Sheila-Na-Gig online


Spring Poetry Contest Finalists’ Judge: George Franklin


George Franklin is the author of two poetry collections: Traveling for No Good Reason (winner of the Sheila-Na-Gig Editions competition in 2018) and a bilingual collection, Among the Ruins / Entre las ruinas (Katakana Editores), as well as a broadside, ‘Shreveport,’ published by Broadsided Press. Individual publications include: Sheila-Na-Gig Online, Into the Void, The Threepenny Review, Salamander, Pedestal Magazine, Cagibi, and The American Journal of Poetry. He practices law in Miami, teaches poetry workshops in Florida state prisons, and most recently is the co-translator, along with the author, of Ximena Gómez’s Último día/Last Day (Katakana Editores).


The café is closing soon, and I’ve
Been reading about desire, which seems
Useless. Grammar has nothing to do

With what pushes inchoate from the
Inside. We pretend to be circus
Performers, juggling strings of words like

Bright bowling pins, spinning awkwardly
Back to our hands. I write, I want you,
Without any idea what that

Means, like saying we give ourselves to
Each other, allowing desire to
Run down our thighs like warm water, or

Pressing my lips and teeth hard against
Your shoulder, dissolving beneath your
Fingers, tongue, the shiver in your

Abdomen? No part of speech fits then.
How embarrassing if the people
At the next table, the family

Finishing their sandwiches and drinks,
Knew what I’m thinking, waiting for you,
My head turned toward the evening traffic.


A message from Colombia last night—your
Father had been moved to the hospital again,
For pneumonia this time, his lungs thick

With phlegm, his skin almost transparent.
When we visited a few weeks past, he
Could still talk a little, huddled beneath

Blankets and sheets. It was summer there,
And he was always thirsty. I kept wondering
When it would be too much for you—you knew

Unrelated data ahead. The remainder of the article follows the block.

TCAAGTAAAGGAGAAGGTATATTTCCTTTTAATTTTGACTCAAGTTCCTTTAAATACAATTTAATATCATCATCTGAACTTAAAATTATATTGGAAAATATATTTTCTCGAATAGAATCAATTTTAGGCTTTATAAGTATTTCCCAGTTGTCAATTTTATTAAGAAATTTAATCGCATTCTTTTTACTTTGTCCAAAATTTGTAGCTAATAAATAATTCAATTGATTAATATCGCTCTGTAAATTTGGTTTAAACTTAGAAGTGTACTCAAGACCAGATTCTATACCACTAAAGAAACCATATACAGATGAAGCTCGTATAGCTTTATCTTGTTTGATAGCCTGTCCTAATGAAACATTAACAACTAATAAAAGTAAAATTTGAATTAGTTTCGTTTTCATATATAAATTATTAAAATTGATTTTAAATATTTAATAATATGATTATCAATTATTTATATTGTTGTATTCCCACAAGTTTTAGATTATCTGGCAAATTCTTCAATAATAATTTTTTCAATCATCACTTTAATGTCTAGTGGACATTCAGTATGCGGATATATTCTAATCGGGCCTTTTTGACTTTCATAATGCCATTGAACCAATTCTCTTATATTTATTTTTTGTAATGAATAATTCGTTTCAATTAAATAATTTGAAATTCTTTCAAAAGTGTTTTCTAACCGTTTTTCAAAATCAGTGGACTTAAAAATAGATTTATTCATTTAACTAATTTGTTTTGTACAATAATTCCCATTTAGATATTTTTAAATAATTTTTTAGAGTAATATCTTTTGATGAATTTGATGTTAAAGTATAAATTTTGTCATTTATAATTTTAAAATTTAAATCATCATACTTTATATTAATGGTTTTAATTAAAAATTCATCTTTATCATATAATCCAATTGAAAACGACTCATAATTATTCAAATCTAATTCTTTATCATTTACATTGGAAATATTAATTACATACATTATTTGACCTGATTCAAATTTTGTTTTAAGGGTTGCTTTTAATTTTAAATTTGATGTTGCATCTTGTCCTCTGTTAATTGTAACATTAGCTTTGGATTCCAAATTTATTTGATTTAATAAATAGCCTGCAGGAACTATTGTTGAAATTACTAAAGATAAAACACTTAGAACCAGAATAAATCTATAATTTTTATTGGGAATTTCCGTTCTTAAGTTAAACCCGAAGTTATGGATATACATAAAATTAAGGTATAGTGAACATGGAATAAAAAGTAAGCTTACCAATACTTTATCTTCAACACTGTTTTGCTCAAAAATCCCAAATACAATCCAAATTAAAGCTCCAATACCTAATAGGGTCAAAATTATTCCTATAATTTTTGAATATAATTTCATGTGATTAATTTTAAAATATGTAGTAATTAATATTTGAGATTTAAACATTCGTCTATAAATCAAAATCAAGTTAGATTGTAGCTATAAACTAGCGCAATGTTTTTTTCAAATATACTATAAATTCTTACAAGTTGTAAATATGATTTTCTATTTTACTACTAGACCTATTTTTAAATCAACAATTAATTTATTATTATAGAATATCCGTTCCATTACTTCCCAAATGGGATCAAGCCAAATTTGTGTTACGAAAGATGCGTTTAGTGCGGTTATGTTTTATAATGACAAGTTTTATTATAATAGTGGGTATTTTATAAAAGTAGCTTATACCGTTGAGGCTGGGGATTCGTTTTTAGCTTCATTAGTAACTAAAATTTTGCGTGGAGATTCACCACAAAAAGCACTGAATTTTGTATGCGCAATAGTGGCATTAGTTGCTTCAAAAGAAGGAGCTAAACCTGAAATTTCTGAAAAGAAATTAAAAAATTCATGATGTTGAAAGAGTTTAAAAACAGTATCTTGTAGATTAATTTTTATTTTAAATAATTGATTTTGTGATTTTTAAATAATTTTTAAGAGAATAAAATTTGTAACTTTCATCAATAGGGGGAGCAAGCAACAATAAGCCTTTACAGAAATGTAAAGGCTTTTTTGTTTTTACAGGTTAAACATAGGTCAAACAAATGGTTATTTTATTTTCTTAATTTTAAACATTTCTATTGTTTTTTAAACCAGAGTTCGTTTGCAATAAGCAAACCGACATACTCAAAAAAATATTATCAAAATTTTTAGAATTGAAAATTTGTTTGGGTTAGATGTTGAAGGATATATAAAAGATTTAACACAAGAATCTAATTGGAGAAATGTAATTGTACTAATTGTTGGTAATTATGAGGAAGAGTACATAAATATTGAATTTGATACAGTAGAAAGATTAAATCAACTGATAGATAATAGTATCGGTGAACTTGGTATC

He was dying, his legs as thin as your wrists,
Face gaunt. I remembered how my own father
Looked at the end, how his skull seemed to

Be poking up through his face, how his eyes
Seemed larger than before. There wasn’t much
You could do for him, just as there was nothing

I’d been able to do for my father, except to
Bring him home, let him die without doctors
And monitors, without the machinery that

Pretends death won’t happen, until it does.
I’m sorry we can’t do that for your father as well,
Take him back to the house where you grew up—

Gone now, windows boarded, yard unkept—
Take him back there to a room where he could
Look out at mountains, cresting green and steep,

To the west, the north. Somewhere out there, a river
Slides south toward Ecuador and the Andes, and
If it’s morning, the sun will be rising over trees

And livestock—those horses we saw grazing in
Fields alongside the cattle. Downstairs, the daily
Sounds of someone fixing breakfast, of plates and

Silverware, and the smell of hot milk and coffee,
Of eggs and freshly baked rolls. But, we can’t
Do that now. The best we can hope for him is sleep,

A few breaths, dry and open, a nurse touching his
Hand. Memory itself may already have gone dark,
Turned off its shop signs, pulled down the gates.

When we spoke, you mentioned “The Death of
Ivan Ilych,” and I thought about how much he
Wanted to understand and about what couldn’t

Be understood. It seems to me that a man’s death
Is not his own. It doesn’t belong to him. It’s
Not his to understand. It belongs to ones who

Love him and the people who love them. It
Stretches like a wool blanket over cold thin legs or
A night sky, remote, over the mountains.


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